Belsomra: Steer Clear Of This Sleeping Pill At All Costs


Last year we told you about a newly approved sleeping pill, called Belsomra (Suvorexant). When the American Food and Drug Administration (FDA) approved Belsomra late last year, the agency was especially concerned about one of its side effects: “psychomotor impairment ” – a fancy way to say someone isn’t fit to do anything that requires much thinking or coordination.

As a result, Belsomra was let loose on the market with a warning about “next-day driving impairment”… meaning Belsomra is guaranteed to have a lot more people going right through red traffic lights, stop signs, and swerving all over the road.

Let sleeping dogs lie

If you think the risks of Belsomra end with a few unruly swerves across the road, think again. In fact the side effects of this drug are terrifying.

I’m talking about depression, suicidal thoughts, problems breathing, sleep paralysis, and even a disturbing condition called cataplexy – a sudden loss of muscle function that can happen if you get too happy or even angry. Laugh too hard and your legs can give out, triggering a dangerous fall or even a bone break.

But the really big problem with Belsomra, the one Merck is trying desperately to sweep under the carpet and hide in the fine print of the drug’s information leaflet, is how easy it is to kill yourself and others when taking this drug.

Yes, you guessed it, it’s the side effect I mentioned earlier: psychomotor impairment.

Belsomra’s clinical trials found that psychomotor impairment was the most common side effect. And it is so serious that an FDA reviewer who studied the drug said: “I think that some patients will drive who shouldn’t be driving and some of those patients will crash.”

To make matters a little bit worse, people under the influence of Belsomra won’t even know that they’re not fit to drive ?¦ and that little problem had the FDA really worried.

And if you’re taking a lower dose you may still drive just as dangerously. That’s because the FDA says it doesn’t know how the drug will affect different people.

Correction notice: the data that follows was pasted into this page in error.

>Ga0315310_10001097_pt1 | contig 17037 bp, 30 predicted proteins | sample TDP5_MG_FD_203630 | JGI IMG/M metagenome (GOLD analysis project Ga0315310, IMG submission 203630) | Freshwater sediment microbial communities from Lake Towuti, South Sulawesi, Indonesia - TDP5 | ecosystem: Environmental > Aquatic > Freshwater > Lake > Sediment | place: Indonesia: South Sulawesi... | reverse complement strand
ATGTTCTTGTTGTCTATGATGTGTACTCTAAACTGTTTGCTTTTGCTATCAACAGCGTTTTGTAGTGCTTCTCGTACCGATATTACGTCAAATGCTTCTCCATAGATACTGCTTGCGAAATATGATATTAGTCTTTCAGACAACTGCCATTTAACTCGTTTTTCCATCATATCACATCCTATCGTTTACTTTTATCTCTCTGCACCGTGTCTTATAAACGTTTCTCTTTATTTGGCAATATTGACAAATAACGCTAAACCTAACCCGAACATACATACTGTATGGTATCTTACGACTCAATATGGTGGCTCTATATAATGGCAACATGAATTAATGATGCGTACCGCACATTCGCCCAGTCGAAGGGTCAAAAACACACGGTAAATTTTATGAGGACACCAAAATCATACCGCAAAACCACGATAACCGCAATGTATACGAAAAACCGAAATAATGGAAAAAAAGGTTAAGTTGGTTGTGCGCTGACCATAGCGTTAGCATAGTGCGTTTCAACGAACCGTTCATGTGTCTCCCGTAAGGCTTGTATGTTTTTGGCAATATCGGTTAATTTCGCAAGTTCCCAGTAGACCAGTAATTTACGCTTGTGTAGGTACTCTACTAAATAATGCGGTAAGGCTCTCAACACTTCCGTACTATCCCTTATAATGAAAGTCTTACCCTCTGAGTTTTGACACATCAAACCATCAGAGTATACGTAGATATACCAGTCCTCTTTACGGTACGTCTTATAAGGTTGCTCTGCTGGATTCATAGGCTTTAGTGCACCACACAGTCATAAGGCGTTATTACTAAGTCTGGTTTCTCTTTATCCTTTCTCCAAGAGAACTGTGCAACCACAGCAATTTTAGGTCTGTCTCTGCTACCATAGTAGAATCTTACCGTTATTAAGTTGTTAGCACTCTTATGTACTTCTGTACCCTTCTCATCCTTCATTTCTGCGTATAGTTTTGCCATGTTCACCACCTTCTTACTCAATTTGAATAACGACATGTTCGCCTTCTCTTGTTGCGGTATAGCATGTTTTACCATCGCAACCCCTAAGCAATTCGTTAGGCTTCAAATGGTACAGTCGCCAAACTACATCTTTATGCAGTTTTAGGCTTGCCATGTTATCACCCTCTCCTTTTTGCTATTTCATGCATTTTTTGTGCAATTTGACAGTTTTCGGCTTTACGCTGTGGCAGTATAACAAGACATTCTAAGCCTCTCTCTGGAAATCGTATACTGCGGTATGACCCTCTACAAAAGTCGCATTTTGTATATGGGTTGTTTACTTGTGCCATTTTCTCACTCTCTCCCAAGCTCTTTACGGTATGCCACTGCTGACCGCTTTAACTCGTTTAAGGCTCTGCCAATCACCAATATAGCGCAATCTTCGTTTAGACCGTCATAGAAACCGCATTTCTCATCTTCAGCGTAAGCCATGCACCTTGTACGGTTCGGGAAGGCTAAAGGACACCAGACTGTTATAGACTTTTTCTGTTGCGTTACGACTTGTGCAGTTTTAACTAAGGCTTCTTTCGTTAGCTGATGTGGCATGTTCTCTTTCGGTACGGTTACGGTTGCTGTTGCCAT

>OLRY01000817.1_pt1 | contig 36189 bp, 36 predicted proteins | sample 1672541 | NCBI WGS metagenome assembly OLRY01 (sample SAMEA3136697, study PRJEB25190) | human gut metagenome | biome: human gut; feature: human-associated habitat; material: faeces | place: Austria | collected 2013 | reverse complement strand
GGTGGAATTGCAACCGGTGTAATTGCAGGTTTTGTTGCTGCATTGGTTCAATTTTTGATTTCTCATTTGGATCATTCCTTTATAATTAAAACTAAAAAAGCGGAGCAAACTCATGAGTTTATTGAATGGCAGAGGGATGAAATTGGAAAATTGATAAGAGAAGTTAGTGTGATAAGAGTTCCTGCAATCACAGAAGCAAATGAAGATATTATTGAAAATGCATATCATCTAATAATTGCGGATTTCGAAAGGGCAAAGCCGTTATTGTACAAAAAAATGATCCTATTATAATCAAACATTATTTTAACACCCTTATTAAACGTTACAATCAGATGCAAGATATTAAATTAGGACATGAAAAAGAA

However, in true FDA-style, the agency went straight ahead and approved Belsomra. Their reason: it helped people fall asleep faster than a placebo!

That’s because Belsomra wasn’t even tested against other sleeping drugs on the market, which is why the FDA admits it doesn’t know if Belsomra might be even more dangerous than other sleeping drugs already out there.

It seems that Belsomra is so new and so ‘special’ that no one knows exactly what the real-world effects of taking this drug might be.

What we do know is this: Belsomra is an “orexin receptor antagonist.” It works by blocking a newly discovered brain chemical called orexin that researchers believe plays a part in keeping us awake and alert.

Frankly, the only thing the FDA is clear about is this warning: Anyone taking the recommended 20mg dose should be “cautioned” against driving the next day. Or doing anything else that requires “full mental alertness.”

We’ll add another warning to Belsomra: Don’t take this drug.

Bear in mind all the material in this email alert is provided for information purposes only. We are not addressing anyone’s personal situation. Please consult with your own physician before acting on any recommendations contained herein.


“Merck ramps up Belsomra marketing, hoping to wake up a sleepy insomnia market” Beth Snyder Bulik, June 13, 2015, FiercePharma,

“Merck’s quest to revive the market for insomnia drugs” Arlene Weintraub, June 4, 2015, Forbes,

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